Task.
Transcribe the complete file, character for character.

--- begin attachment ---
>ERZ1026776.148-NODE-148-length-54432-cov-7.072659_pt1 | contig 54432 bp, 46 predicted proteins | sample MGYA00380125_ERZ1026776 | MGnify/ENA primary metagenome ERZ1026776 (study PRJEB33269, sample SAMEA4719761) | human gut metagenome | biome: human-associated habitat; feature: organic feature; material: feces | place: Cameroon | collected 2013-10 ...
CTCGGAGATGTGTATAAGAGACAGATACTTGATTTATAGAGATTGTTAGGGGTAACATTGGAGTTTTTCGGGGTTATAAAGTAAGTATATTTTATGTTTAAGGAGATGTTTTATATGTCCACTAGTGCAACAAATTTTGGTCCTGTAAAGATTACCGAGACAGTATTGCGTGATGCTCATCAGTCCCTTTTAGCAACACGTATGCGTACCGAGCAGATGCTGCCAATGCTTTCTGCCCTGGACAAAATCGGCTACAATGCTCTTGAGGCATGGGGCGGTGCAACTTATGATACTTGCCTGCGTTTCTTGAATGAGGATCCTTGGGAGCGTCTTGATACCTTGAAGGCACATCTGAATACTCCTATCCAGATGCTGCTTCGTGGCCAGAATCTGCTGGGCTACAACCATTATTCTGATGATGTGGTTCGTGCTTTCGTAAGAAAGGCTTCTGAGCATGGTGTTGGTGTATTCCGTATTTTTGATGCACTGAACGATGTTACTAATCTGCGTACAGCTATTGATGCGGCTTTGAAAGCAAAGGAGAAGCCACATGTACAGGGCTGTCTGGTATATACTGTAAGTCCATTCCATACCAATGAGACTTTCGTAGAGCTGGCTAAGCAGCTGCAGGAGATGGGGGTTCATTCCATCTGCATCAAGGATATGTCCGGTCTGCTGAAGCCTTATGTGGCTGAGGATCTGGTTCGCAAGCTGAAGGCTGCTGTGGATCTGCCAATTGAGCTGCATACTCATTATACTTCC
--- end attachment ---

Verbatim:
>ERZ1026776.148-NODE-148-length-54432-cov-7.072659_pt1 | contig 54432 bp, 46 predicted proteins | sample MGYA00380125_ERZ1026776 | MGnify/ENA primary metagenome ERZ1026776 (study PRJEB33269, sample SAMEA4719761) | human gut metagenome | biome: human-associated habitat; feature: organic feature; material: feces | place: Cameroon | collected 2013-10 ...
CTCGGAGATGTGTATAAGAGACAGATACTTGATTTATAGAGATTGTTAGGGGTAACATTGGAGTTTTTCGGGGTTATAAAGTAAGTATATTTTATGTTTAAGGAGATGTTTTATATGTCCACTAGTGCAACAAATTTTGGTCCTGTAAAGATTACCGAGACAGTATTGCGTGATGCTCATCAGTCCCTTTTAGCAACACGTATGCGTACCGAGCAGATGCTGCCAATGCTTTCTGCCCTGGACAAAATCGGCTACAATGCTCTTGAGGCATGGGGCGGTGCAACTTATGATACTTGCCTGCGTTTCTTGAATGAGGATCCTTGGGAGCGTCTTGATACCTTGAAGGCACATCTGAATACTCCTATCCAGATGCTGCTTCGTGGCCAGAATCTGCTGGGCTACAACCATTATTCTGATGATGTGGTTCGTGCTTTCGTAAGAAAGGCTTCTGAGCATGGTGTTGGTGTATTCCGTATTTTTGATGCACTGAACGATGTTACTAATCTGCGTACAGCTATTGATGCGGCTTTGAAAGCAAAGGAGAAGCCACATGTACAGGGCTGTCTGGTATATACTGTAAGTCCATTCCATACCAATGAGACTTTCGTAGAGCTGGCTAAGCAGCTGCAGGAGATGGGGGTTCATTCCATCTGCATCAAGGATATGTCCGGTCTGCTGAAGCCTTATGTGGCTGAGGATCTGGTTCGCAAGCTGAAGGCTGCTGTGGATCTGCCAATTGAGCTGCATACTCATTATACTTCC